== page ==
The Fallacy of Immersion

illustration of a brain underwater in the ocean
source photo credits: IsaacMaoo and Benjamin Hollis

Immersion has been the buzzword of the themed entertainment industry for a little over a decade or so. We’re in an arms race where every new project attempts to one-up the last by increasing the ‘immersiveness’ by another factor. Bigger, more enveloping, more detailed, and especially: more real

While some of the projects this has resulted in are phenomenal achievements, and indeed some of my personal favorites, I really find it peculiar that realism has become so centered in the process. In fact, ‘immersive’ and ‘real’ are often treated as if they’re synonymous and thus to make something more ‘immersive’ necessarily means you must make it more ‘real’. But one only needs a cursory understanding of operations to realize that realism and guests’ wants and needs are often in direct conflict with each other.

The kinds of experiences theme parks seek to replicate are often ones that would not be pleasurable at all if they were entirely realistic. Very few people want to experience physical pain, true fear, walking through knee-deep mud filled with bugs, getting lost, dead ends, pooping in a bush. Few real environments (especially man-made) are perfectly photogenic. Nor are many of the exotic locales that so often inspire themed attractions jam-packed with tourists, or blazingly hot while covered in snow. And in a world where most new attractions are based on IP, there will always need to be a compromise between what is canon and what guests want to experience. Theme parks are inherently non-linear unreal places existing in a linear reality, increasingly based on linear media. Immersive nirvana can never be achieved as long as immersion is defined as realism. And as long as that’s the case, why not use it to our advantage?

No guest over 8 is ever going to be convinced they’ve actually been transported somewhere else. We know we’re in a theme park, we’ve got the $1000 receipt to prove it and it’s utterly bizarre to keep defining immersion in a way where the goal is to achieve that illusion. Hell half the fun of illusion is knowing it’s an illusion.

It’s not about suspension of disbelief. Not really. Immersion isn’t about convincing someone they’re someplace else. It’s about creating a place or moment where the guest is unable to think about anything else. It’s about flow. It’s about engagement. It’s about creating a feast for the senses. And that can be done with realism, but it can also be done without. It requires deep detail, story, theme, and the creation of a world – but that is not the same thing as realism. One only need look at the marvelous things that have been done in the world of theatre for the last few decades. Worlds there are routinely abstract, heightened, constructed out of metaphor and suggestion. It’s a subtle distinction, but an important one. 

Neither framework is reason to build a giant coaster down the middle of Main Street USA, but the former explains that it’s because it breaks the illusion and is unrealistic. The latter reasons, essentially, that it’s a distraction from the vibes. A distraction from the theme. Theme provides a unifying glue that realistic literalism cannot. Realism would argue for dirt roads and muted colors. Realism would argue for a lack of background music. Realism would argue for hiding the castle and no sign of queerness or people of color anywhere. But those decisions too would be a distraction from the theme. Main Street USA is about optimism and the promise of a new day. That’s why “Put on Your Sunday Clothes” plays in the background, there’s a castle in the distance, and all are welcome. By liberating itself from reality, Main Street USA is able to tell a story that is more compelling, more flexible to change, and indeed more “immersive”. The differences from reality are what grab your attention.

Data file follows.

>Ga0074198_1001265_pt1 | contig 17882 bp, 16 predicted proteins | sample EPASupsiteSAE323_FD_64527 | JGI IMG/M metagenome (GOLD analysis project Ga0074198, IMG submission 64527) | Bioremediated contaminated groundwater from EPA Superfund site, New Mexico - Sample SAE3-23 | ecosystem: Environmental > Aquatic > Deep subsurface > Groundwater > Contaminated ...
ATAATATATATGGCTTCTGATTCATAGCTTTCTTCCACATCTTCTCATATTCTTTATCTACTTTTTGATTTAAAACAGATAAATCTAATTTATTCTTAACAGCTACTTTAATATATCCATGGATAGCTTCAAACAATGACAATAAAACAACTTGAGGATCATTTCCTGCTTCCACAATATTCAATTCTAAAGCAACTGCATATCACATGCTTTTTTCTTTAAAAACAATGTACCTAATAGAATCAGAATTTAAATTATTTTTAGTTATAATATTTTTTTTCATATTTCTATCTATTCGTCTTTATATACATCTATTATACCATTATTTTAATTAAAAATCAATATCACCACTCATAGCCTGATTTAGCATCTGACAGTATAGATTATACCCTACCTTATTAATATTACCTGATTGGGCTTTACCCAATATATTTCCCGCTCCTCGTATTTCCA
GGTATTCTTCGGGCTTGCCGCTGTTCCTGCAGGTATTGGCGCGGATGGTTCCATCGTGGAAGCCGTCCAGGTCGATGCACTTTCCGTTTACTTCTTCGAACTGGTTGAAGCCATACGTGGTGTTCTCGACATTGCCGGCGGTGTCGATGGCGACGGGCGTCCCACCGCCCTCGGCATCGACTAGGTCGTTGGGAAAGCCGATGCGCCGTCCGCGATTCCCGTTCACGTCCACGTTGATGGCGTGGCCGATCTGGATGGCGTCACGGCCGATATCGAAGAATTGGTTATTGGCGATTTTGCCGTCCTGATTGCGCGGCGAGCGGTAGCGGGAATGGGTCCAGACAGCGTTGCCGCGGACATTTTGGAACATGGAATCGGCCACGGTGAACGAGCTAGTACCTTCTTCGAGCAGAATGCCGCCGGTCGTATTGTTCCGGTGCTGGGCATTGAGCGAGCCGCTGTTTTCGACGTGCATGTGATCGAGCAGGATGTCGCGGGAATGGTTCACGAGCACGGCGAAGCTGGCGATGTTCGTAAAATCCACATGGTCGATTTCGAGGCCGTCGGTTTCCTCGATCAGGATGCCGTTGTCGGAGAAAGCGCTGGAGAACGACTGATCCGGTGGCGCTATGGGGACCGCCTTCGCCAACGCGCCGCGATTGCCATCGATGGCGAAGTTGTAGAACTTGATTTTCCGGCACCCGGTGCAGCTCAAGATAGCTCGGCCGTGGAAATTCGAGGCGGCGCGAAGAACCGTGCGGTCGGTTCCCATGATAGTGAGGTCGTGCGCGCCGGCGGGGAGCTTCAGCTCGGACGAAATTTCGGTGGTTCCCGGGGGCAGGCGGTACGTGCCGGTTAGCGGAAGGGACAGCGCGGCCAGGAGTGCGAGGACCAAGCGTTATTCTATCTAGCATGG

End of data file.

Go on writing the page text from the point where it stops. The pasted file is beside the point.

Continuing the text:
Moreover realism can often come at the expense of clarity and usability. Real life seldom has directional signage, colors that work together, or accessible entrances. There’s no need to make these sacrifices. We create super-realities. Let guests have a map. Let them have a picturesque view that immediately communicates the message. Let the operations staff answer in plain English if they need. What matters is how much a place can envelop us in an idea, in a moment, in a feeling. And freed from the bounds of realism, themed entertainment designers can create whole new kinds of unbelievable worlds that might very well be more ‘immersive’ than anything reality could create – not necessarily representing the world as it is, or could be, but how it feels: metaphorical places, Brechtian places, abstract spaces, collages of places, places where emotions become objects and objects become feelings. Or at the very least places that always have enough shade and benches.

Let me be clear. I’m not arguing to build a strip mall and call it a theme park. Sightlines are important. Design is important. Story and theme are incredibly important. Detail is essential. Spectacle is wonderful. All of those elements combine together to create moments in which a guest has no choice but to be immersed. Nor is it an argument against realism as an aesthetic. Sometimes a story demands something that feels or looks realistic. But it is only an aesthetic: one of many. Realism by itself is not immersion. And there’s no guarantee that building something realistic will result in something that is immersive. The content dictates that. Immersion is what happens behind the eyes, not in front of them and we should never lose sight of that.